Intrinsic motivation is also facilitated by competence, the ability to successfully engage in a behavior. This concept bears a resemblance to self-efficacy as proposed by Bandura (1986). However, competence must be accompanied by autonomy for motivation to be self-determinedand intrinsic. Promotion of competence includes information and skills required to engage in the behavior, and is routinely integrated into nursing interventions for patients with cancer, such as providing the necessary information and schedule for taking a new medication.

    The third basic need of intrinsic motivation is relatedness, which includes the need for close personal relationships and security. Empirical findings of the SDT reveal that, although intrinsic motivation is not as essential as autonomy and competency, it is more likely to exist in people who have secure and close relationships (Ryan & Deci, 2000). The need for relatedness is not thought to be essential because some behaviors may be done in isolation and be intrinsically motivated (e.g., writing). A therapeutic relationship with clinicians and the establishment of trust could promote relatedness.

    Other minitheories of SDT expound on additional aspects of human motivation. For example, the causality orientations theory recognizes individual differences, focusing on everything from internal factors to external rewards and unmotivated behavior (SDT, 2017). Extrinsic motivation is the focus of another minitheory positing a continuum of extrinsic regulation in which some external rewards may become internalized. Some types of external motivation may have more negative consequences on a person’s well-being. SDT postulates that intrinsic motivation is associated with well-being. A central premise of SDT is that people inherently want to engage in affirming activities that meet their basic needs for autonomy, competence, and relatedness. Therefore, no need exists to motivate another person. Rather, social conditions hamper our natural tendencies to engage in self-determined behavior. Therefore, the responsibilities of clinicians and researchers are to create an environment conducive to intrinsic motivation by providing autonomy support, promoting competence, and facilitating relatedness.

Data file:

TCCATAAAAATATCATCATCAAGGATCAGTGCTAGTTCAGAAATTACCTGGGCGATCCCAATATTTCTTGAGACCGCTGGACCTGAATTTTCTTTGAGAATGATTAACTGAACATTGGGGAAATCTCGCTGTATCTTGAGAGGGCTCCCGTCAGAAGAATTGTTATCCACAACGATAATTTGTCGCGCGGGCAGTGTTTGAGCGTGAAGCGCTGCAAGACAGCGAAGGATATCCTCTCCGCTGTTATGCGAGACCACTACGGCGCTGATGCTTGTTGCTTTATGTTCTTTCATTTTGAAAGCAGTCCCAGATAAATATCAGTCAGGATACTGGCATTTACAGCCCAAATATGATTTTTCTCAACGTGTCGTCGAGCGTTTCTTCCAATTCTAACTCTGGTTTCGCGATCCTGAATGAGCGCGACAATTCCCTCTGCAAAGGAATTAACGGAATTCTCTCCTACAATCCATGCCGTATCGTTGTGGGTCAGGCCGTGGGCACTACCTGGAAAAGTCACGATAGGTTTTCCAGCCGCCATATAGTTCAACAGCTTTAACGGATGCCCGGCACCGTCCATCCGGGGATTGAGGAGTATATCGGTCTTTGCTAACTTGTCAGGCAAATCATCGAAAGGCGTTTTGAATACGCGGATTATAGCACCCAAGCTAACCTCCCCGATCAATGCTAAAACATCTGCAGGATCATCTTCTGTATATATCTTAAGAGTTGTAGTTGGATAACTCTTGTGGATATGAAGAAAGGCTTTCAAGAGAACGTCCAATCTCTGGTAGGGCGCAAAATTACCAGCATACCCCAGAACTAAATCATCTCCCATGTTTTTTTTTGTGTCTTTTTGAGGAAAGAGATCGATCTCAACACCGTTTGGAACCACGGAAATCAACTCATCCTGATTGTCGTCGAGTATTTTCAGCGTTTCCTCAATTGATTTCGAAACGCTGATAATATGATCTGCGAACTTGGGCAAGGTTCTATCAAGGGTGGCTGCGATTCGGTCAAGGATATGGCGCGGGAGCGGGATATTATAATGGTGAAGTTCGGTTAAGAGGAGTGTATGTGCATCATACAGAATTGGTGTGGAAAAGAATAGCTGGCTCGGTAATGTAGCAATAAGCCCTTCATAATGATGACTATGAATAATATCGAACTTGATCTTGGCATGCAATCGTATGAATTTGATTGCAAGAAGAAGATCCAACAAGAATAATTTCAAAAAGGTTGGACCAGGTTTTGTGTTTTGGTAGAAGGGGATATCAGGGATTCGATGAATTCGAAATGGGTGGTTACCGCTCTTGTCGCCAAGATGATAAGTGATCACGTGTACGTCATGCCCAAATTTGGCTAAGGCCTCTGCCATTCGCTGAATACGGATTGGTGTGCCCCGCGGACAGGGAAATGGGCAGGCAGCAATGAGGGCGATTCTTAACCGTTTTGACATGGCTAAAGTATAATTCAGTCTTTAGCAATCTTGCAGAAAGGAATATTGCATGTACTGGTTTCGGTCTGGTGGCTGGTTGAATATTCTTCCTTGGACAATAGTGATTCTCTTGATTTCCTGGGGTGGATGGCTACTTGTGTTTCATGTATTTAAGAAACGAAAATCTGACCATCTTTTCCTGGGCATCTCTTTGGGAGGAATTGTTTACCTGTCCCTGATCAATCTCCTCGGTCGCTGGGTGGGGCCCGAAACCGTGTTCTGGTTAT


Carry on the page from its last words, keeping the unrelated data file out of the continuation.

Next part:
The SDT is a well-developed theory of human motivation with extensive empirical support and international adherents. Interested readers should visit for more information. Available on the site is basic information on the theory, a list of faculty and publications, and information on established questionnaires to address concepts proposed by the theory. Intrinsic motivation stands in sharp contrast to theoretical models of external rewards for behavior and many healthcare settings with hierarchical and controlling environments. The concepts of autonomy and self-determination are central features of a person-centered approach to care.

    About the Author(s)

    Flannery is an assistant professor in the School of Nursing at the University of Rochester Medical Center in New York. No financial relationships to disclose. Flannery can be reached at, with copy to editor at



    Bandura, A. (1986). The explanatory and predictive scope of Self-Efficacy Theory. Journal of Social and Clinical Psychology, 4, 359–373. doi:10.1521/jscp.1986.4.3.359
    Ng, J.Y., Ntoumanis, N., Thøgersen-Ntoumani, C., Deci, E.L., Ryan, R.M., Duda, J.L., & Williams, G.C. (2012). Self-determination theory applied to health contexts. Perspectives on Psychological Science, 7, 325–340. doi:10.1177/1745691612447309
    Ryan, R.M., & Deci, E.L. (2000). Self-determination theory and the facilitation of intrinsic motivation, social development, and well-being. American Psychologist, 55, 68–78.
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    Williams, G.C., McGregor, H.A., Sharp, D., Levesque, C., Kouides, R.W., Ryan, R.M., & Deci, E.L. (2006). Testing a self-determination theory intervention for motivating tobacco cessation: Supporting autonomy and competence in a clinical trial. Health Psychology, 25, 91–101. doi:10.1037/0278-6133.25.1.91